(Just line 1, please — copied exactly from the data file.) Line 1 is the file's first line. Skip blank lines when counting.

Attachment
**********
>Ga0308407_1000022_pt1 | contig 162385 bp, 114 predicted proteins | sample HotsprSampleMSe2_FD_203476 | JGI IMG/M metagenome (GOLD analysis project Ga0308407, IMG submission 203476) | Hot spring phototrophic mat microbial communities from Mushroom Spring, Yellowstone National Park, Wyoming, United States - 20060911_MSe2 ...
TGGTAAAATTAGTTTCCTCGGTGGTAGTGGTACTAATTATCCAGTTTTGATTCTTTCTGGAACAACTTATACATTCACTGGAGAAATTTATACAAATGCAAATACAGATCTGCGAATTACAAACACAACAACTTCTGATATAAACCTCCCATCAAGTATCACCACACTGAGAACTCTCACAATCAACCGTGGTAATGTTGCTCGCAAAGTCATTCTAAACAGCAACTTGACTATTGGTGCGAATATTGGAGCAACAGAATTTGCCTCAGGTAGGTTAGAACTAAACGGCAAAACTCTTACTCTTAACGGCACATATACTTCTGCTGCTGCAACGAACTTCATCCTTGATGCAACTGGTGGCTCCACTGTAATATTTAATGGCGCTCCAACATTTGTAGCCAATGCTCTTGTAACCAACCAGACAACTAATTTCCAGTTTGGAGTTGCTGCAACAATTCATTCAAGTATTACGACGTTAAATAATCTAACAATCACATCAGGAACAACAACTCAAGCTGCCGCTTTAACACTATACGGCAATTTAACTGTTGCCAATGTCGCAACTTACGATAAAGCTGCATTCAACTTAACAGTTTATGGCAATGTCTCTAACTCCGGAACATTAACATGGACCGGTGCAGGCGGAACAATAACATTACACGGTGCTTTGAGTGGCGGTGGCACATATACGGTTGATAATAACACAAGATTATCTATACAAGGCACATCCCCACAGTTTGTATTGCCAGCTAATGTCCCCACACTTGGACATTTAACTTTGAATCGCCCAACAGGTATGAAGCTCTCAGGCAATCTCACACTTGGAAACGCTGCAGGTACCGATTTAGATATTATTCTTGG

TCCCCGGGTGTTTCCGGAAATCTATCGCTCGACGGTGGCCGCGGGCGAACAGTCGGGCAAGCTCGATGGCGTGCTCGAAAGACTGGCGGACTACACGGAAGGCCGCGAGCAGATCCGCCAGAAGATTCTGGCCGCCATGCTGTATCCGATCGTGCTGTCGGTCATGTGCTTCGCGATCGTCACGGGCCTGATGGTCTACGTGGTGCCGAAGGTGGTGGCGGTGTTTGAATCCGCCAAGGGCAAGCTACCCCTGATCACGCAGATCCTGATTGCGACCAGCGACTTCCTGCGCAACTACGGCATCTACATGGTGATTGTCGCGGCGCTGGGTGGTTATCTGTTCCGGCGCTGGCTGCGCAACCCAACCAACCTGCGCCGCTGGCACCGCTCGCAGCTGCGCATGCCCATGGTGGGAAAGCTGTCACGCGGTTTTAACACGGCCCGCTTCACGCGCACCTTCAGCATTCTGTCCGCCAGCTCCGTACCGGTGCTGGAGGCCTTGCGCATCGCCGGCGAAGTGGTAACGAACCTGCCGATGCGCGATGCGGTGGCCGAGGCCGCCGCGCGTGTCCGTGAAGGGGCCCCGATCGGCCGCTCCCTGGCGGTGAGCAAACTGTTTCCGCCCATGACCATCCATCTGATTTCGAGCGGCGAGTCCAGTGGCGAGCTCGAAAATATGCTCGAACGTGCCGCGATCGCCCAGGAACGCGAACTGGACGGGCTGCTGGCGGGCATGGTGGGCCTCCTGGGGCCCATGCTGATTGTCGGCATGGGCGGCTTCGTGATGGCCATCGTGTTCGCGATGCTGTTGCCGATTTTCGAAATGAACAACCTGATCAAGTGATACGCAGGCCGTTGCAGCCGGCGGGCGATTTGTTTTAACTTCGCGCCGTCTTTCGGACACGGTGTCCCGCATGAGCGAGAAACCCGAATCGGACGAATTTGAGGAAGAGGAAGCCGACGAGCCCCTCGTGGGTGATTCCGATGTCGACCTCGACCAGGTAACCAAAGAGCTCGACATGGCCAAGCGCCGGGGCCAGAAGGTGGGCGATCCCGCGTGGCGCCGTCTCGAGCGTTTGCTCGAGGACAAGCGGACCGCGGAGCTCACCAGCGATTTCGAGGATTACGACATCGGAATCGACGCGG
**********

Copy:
>Ga0308407_1000022_pt1 | contig 162385 bp, 114 predicted proteins | sample HotsprSampleMSe2_FD_203476 | JGI IMG/M metagenome (GOLD analysis project Ga0308407, IMG submission 203476) | Hot spring phototrophic mat microbial communities from Mushroom Spring, Yellowstone National Park, Wyoming, United States - 20060911_MSe2 ...